Musique Concrete represents an important milestone in the development and progression of the genre of the same name. It marks a crossroad for the genre and its originator, Pierre Schaeffer and another of the genre's most important protagonists, Pierre Henry. In 1942, Schaeffer and Jacques Copeau founded the Studio d'Essai (renamed Club d'Essai in 1946) as part of Radiodiffusion Française studios in order to experiment with radiophonic techniques. In 1948, Schaeffer occupied his time with the manner in which sound recordings "revealed what was hidden in the act of basic acoustic listening". This resulted in a series of studies known as Cinq études de bruits (Five Studies of Noises) (1948). With word of his theories and experiments spreading, Schaeffer's studies grew in size and he would need assistance. Pierre Henry was an obvious choice and sound engineer, Jacques Poullin, completed the sonic powerhouse. The group was renamed the Groupe de Musique Concrete. In 1951, RTF gave the trio access to one of the earliest purpose-build electroacoustic studios, furnishing it with state of the art equipment such as a morphophone and a phonogene, both designed by Poullin. The studio attracted composers such as Karlheinz Stockhausen and Edgard Varèse and in that same year Schaeffer and Henry produced and premiered the first opera concrète, "Orphèe 51". Pierre Henry began pursuing projects closer to his own heart, working with experimental filmmakers and choreographers like Maurice Béjart. In 1957, following a particularly prolonged absence on RTF duties, Schaeffer returned unhappy with the direction the group had taken and tabled an idea to revitalize both their approach as well as personnel. As a result, Henry and several other key members soon left. Schaeffer lay the foundations in 1958 for a new collective called Groupe de Recherches Musicales recruiting new members Iannis Xenakis, Henri Sauguet, Luc Ferrari and Michel Philippot as well as ushering in a new steady stream of musicians eager to study, including a young Jean Michel Jarre. Featuring the full versions of these seminal early works (abridged versions of which had previously appeared across two 7" singles on Disques BAM) the recordings presented here are the first fruits of this new alliance and served to lay the bedrock for the future of the Groupe de Recherches Musicales which would later count the likes of Ivo Malec, Philippe Carson, Romuald Vandelle, Edgardo Canton and François Bayle.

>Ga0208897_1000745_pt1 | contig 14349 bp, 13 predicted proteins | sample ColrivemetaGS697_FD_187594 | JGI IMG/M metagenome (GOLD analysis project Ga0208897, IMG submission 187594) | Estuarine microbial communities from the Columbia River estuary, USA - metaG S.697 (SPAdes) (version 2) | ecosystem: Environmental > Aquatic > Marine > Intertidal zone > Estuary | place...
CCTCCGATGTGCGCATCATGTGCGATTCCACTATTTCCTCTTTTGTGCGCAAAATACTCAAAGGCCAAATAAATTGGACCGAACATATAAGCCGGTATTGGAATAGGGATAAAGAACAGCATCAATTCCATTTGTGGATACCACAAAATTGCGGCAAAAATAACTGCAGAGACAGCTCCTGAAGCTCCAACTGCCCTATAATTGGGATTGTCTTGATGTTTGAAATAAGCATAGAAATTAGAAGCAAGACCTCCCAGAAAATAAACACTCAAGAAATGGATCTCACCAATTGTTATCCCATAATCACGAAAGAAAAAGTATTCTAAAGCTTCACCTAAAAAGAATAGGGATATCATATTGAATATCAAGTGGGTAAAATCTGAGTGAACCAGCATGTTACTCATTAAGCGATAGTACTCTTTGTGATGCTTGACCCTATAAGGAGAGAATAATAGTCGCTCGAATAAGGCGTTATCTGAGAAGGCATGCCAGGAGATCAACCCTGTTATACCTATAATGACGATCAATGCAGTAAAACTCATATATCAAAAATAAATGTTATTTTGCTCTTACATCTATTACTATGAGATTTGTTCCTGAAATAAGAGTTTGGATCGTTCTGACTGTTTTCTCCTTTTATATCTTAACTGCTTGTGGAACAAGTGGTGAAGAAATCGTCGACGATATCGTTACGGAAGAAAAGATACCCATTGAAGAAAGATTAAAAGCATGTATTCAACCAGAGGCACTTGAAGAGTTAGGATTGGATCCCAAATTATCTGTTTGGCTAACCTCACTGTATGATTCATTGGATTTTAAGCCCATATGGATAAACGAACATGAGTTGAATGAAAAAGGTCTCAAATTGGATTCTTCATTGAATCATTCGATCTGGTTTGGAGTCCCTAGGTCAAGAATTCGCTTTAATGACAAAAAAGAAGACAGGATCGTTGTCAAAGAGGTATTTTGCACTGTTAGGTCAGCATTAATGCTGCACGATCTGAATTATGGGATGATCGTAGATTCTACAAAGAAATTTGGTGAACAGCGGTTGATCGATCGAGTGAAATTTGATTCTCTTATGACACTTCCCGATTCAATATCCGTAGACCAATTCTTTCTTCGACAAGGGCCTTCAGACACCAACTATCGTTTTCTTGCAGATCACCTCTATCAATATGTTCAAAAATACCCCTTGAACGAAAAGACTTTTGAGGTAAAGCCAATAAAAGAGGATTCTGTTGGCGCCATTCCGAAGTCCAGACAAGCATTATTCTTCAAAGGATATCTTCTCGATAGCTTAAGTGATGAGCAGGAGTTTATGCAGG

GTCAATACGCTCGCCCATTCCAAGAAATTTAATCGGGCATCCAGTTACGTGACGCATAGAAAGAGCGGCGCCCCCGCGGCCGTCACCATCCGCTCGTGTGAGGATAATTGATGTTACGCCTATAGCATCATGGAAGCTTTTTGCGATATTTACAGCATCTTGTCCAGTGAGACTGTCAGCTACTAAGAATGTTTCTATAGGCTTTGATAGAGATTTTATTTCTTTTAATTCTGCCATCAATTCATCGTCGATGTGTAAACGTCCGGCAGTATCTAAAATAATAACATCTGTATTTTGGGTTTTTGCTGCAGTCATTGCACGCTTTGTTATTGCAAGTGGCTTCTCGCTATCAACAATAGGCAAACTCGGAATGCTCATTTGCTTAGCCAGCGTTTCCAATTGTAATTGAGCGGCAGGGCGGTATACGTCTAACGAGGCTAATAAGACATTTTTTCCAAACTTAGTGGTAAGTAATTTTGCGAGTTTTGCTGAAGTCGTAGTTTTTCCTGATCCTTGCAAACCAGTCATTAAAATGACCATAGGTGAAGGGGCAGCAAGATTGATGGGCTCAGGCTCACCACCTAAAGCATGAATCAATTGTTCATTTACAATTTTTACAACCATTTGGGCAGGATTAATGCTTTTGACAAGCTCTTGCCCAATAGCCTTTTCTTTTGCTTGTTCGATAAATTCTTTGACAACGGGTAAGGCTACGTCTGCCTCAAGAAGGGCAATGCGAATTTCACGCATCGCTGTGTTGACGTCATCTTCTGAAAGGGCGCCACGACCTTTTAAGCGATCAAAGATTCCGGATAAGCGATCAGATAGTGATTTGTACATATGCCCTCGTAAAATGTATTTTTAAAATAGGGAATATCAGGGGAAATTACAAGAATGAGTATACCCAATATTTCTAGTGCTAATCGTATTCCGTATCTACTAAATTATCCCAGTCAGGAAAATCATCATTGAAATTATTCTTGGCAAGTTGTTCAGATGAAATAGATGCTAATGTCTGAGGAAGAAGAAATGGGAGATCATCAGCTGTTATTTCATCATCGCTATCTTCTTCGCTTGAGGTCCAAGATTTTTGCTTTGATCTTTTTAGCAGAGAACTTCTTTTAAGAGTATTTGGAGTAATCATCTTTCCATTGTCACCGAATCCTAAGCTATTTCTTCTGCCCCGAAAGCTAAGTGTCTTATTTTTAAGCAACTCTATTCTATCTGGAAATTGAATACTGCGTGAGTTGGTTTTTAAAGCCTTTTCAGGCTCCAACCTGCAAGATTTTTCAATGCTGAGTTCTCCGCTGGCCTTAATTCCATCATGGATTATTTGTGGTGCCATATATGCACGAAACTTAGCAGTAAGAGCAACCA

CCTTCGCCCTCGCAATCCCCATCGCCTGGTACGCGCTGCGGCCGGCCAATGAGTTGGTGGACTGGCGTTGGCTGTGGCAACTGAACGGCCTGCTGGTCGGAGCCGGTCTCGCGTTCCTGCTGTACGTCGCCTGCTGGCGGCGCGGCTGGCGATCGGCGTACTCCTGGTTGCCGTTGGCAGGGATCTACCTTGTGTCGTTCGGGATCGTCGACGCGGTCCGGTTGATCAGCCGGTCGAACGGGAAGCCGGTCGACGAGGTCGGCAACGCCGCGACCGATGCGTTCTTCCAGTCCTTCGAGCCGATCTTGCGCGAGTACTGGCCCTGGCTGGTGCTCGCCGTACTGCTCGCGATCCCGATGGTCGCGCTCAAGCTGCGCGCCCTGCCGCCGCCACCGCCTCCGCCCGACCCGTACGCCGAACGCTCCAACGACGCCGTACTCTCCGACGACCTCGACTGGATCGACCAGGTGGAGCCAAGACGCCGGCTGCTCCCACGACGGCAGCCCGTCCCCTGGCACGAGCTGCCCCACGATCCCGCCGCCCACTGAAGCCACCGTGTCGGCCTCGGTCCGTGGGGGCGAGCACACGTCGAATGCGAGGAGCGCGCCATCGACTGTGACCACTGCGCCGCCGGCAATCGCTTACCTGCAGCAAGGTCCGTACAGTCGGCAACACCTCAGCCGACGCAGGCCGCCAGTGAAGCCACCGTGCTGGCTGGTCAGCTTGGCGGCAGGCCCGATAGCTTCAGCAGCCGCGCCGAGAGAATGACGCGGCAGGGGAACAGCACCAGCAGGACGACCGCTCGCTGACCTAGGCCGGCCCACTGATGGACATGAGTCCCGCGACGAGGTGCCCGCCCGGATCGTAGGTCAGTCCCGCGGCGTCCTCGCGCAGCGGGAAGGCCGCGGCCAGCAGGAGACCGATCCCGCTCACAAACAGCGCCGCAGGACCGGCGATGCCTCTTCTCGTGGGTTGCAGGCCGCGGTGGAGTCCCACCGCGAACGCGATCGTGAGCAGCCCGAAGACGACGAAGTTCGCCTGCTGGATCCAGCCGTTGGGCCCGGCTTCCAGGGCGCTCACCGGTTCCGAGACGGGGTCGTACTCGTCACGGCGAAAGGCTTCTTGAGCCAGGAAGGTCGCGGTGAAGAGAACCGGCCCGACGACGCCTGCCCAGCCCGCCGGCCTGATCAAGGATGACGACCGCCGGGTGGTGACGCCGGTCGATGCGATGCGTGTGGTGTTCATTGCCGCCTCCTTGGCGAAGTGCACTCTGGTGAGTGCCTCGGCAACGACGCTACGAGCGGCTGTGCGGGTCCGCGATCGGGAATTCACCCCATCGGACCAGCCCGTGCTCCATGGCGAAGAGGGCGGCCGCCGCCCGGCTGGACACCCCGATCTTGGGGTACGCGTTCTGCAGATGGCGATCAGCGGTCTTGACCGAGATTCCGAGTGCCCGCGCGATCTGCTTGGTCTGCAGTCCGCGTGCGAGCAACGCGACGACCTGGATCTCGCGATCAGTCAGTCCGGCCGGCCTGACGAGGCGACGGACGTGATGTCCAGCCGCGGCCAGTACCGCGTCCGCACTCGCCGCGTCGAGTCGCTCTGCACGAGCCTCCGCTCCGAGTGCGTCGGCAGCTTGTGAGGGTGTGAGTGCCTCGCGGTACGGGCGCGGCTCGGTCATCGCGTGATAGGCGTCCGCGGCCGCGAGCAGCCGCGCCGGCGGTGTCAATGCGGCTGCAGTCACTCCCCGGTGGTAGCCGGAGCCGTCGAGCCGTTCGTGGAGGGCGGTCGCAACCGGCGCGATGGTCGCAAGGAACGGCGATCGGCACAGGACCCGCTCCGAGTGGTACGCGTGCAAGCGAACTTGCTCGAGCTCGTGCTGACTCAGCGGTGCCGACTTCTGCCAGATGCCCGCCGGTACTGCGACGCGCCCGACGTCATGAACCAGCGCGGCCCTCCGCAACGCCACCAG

Groupe de Musique Concrete, Musique Concrete